PHOENIX (AP) — The remnants of Hurricane Norbert pushed into the desert Southwest and swamped Phoenix with record rainfall for a single day, turning freeways into small lakes and sending rescuers scrambling to get drivers out of inundated cars.
At least two people died in the flooding, including a woman who was swept away in her car by rushing water and became trapped against a bridge. In addition, a 76-year-old woman drowned in floodwaters.
By Monday evening, floodwaters were threatening up to 100 homes in suburban Mesa after retention basins and channels along the U.S. 60 freeway reached or exceeded capacity, allowing water to flow into some neighborhoods, city officials said.
Crews were working to disconnect power to submerged transformers, provide sandbags to threatened homes and pump water from affected areas. A temporary shelter was being set up at a recreation center for those choosing to voluntarily evacuate.
The flooding was caused by heavy thunderstorms and showers associated with Norbert after it was downgraded to a tropical depression.
Storms also hit Nevada, where 190 people from an Indian reservation were evacuated Monday and officials feared riverbanks could overflow after 4 inches of rain fell in a two-hour period in the small town of Moapa, northeast of Las Vegas.
Erin Neff of the Clark County Regional Flood Control District said authorities were keeping an eye on the Virgin River, which was at 9 feet and floods at 11 feet.
Tribal police warned that the waters of the Muddy River, which feeds the Virgin River, were close to breaching a dam on the Moapa River Reservation.
In Phoenix, sections of the two main east-west and north-south freeways through Phoenix — Interstates 10 and 17 — were closed during the morning commute, snarling traffic across the metro area.
Cars and SUVs sat in water up to their hoods on Interstate 10, while dozens of motorists parked on its wide, banked borders to stay clear of the water. A state Department of Public Safety officer used the roof of his SUV to carry three stranded motorists from a flooded area of I-10.
Joseph Friend was driving onto the freeway at 43rd Avenue about 4:15 a.m. when a passing big rig ruined his day.
"A big tidal wave just came up and totally took me out, came over the hood of my truck," Friend said.
With water filling his vehicle, he climbed out and walked up the freeway embankment to wait it out. His pickup truck was barely visible at the peak of the flooding.
Other drivers were stranded in the median. After the highway was shut down, a woman on top of her car in the median called for help, so Friend waded out and led her to safety.
"She was asking for help and nobody went out there, so I went out there and helped her out," Friend said. "I was already soaked anyway."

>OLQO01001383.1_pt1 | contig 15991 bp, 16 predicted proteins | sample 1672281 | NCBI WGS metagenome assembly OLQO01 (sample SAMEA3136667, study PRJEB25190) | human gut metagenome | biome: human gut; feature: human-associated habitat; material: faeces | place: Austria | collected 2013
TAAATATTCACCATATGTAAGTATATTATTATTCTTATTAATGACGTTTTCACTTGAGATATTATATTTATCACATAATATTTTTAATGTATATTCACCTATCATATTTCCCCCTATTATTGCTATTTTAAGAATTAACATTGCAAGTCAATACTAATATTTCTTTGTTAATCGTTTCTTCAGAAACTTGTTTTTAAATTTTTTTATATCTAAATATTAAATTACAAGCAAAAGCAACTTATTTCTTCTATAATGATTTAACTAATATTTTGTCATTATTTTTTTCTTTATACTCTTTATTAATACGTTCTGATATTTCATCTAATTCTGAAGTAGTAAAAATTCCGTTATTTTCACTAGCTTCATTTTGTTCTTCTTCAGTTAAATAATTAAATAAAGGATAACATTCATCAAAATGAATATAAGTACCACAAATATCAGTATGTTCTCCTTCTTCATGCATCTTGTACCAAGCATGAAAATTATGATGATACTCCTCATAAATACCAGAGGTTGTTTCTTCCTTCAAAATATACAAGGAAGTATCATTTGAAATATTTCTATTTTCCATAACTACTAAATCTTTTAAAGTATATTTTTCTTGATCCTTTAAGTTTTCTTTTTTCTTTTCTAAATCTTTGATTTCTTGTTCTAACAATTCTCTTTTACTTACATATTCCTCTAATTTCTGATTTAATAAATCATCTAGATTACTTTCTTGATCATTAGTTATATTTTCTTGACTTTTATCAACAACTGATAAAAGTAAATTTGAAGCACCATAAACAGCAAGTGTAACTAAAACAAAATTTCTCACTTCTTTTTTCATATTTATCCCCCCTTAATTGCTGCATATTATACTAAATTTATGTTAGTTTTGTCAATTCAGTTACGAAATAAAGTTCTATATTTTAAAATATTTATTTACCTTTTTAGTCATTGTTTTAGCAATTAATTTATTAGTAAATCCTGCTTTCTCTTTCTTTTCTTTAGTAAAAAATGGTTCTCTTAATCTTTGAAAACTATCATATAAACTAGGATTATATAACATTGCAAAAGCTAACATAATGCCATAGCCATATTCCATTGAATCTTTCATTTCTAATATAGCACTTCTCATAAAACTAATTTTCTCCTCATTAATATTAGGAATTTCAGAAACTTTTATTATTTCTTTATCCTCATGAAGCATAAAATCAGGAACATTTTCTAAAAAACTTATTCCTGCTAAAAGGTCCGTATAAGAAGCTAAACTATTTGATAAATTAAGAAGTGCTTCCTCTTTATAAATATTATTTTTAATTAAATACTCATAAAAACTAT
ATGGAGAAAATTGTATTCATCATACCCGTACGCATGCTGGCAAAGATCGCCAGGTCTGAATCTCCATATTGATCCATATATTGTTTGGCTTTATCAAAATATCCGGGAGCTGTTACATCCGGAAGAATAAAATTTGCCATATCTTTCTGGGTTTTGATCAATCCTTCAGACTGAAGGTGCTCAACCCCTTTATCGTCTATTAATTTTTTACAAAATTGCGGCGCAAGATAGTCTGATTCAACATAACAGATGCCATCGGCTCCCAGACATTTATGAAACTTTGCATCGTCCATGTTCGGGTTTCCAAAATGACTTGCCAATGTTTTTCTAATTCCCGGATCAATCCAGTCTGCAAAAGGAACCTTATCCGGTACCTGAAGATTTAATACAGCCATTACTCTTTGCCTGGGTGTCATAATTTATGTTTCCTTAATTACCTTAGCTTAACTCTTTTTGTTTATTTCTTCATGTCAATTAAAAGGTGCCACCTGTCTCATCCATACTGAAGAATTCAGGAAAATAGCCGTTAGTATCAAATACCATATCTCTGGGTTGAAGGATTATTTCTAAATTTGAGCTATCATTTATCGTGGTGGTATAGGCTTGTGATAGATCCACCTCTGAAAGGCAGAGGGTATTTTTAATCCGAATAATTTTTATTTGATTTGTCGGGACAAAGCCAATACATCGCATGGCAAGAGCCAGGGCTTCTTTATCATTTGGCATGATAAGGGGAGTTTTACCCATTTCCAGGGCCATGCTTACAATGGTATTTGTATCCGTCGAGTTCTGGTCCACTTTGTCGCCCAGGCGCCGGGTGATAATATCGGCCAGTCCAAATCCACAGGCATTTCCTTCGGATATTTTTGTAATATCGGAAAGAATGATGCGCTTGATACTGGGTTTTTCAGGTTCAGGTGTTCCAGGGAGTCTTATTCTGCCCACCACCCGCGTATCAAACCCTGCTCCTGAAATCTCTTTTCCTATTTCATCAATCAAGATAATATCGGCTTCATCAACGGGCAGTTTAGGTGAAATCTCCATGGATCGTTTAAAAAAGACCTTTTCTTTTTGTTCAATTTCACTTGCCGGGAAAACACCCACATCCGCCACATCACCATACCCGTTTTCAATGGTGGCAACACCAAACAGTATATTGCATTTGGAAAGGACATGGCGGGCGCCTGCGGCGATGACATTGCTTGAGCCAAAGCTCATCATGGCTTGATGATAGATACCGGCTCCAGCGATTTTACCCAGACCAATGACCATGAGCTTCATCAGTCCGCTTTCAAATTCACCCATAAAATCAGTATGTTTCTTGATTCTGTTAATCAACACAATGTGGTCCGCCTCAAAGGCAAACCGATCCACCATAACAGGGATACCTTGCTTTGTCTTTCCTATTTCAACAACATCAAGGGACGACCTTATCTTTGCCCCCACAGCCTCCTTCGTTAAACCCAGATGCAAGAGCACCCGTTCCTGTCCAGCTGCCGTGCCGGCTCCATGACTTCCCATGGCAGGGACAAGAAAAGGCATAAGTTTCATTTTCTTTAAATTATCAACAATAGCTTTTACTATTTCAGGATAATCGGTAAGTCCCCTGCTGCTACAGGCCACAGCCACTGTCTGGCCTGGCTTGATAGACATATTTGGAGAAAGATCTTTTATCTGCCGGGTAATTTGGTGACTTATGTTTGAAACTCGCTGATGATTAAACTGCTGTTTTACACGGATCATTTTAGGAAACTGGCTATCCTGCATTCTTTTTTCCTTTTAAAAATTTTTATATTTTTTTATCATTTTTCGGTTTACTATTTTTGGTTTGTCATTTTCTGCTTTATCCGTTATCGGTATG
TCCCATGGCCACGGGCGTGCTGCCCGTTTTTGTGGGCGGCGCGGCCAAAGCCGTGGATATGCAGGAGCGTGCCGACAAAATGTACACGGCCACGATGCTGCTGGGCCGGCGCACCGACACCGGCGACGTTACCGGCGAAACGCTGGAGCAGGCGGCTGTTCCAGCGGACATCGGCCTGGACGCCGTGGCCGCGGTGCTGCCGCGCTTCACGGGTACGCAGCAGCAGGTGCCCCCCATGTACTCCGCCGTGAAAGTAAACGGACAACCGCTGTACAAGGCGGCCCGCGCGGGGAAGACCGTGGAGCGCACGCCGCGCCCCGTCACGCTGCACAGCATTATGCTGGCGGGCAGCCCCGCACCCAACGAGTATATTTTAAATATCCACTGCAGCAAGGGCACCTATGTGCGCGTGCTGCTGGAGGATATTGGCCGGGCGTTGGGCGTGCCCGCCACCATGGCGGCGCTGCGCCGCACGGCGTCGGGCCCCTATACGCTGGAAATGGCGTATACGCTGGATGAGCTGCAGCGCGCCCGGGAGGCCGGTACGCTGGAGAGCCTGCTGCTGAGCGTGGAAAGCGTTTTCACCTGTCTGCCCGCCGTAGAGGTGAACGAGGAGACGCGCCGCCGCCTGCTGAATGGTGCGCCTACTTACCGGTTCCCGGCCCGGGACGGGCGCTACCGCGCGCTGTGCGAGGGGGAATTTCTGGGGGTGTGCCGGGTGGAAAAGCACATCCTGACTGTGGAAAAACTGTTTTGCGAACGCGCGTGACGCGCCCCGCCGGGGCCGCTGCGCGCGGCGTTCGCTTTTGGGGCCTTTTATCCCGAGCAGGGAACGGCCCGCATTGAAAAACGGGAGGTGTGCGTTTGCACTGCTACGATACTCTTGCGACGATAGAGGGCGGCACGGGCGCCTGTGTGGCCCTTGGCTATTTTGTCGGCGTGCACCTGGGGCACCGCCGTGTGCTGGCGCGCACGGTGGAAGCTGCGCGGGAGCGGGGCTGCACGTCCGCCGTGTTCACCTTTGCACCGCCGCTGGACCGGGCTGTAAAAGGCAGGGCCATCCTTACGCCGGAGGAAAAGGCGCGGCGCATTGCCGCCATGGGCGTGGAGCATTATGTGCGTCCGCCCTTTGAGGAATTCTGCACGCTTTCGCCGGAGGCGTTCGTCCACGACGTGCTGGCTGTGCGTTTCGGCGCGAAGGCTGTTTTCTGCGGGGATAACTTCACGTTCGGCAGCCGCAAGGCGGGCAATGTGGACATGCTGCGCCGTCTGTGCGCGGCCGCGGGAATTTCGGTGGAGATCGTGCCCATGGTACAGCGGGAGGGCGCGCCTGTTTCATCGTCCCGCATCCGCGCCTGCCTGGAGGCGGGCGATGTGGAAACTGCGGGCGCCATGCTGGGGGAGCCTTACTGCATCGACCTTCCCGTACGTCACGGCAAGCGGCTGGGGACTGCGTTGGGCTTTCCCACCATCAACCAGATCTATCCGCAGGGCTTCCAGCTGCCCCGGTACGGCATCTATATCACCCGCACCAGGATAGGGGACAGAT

By late morning, the water on I-10 had receded, allowing trucks to take away several dozen vehicles that had been swamped and stranded.
The National Weather Service recorded 3.29 inches of rain at the Phoenix airport, by far the most precipitation ever received in one day in the city. The previous record was 2.91 inches in 1939.
Other Phoenix metro areas received staggering amounts of rain for the desert. Chandler recorded 5.63 inches, while Mesa had 4.41 inches.
Phoenix sometimes receives heavy rain and wind during the summer months, the result of monsoon storms in the Pacific Ocean and Gulf of Mexico. The past six years have produced a highly erratic pattern as the city has gone from huge rainfall one summer to scant precipitation the next, said meteorologist Charlotte Dewey.
For example, Phoenix received 5.7 inches of rain during the summer storm season in 2008, followed by less than an inch the next summer. The 2011 summer was marked by little rain and towering dust clouds that enveloped the city, while this season has produced record rain. Monday's single-day rainfall totals eclipsed the average total precipitation for the entire summer.
The freeways became submerged after pumping stations could not keep up with the downpour, the Department of Transportation said. Sections of Interstates 10 and 17 were closed most of the day.
In Tucson, nearly 2 inches of rain in a short period turned normally dry washes into raging torrents. A woman was found dead after her car was swept about two blocks by water 10 to 15 feet deep then wedged and submerged against a bridge, Tucson Fire Department spokesman Barrett Baker said.
"This is the worst thing in the world for us," Baker said. "We talk all summer really about the dangers of washes."
Rescuers with the Northwest Fire District, a Pima County department, needed 30 minutes to reach a man in a car and pull him from the passenger side, which was shielded against the fastest-flowing water.
The rescue was "as close as it gets before we lose somebody," spokesman Adam Goldberg said.
Arizona Gov. Jan Brewer declared a state of emergency because of the flooding and told non-essential state workers to stay home.
Scattered electricity outages were reported, with more than 10,000 customers affected. Numerous street closures were reported in cities across the area.
Associated Press writers Astrid Galvan and Alina Hartounian contributed to this report.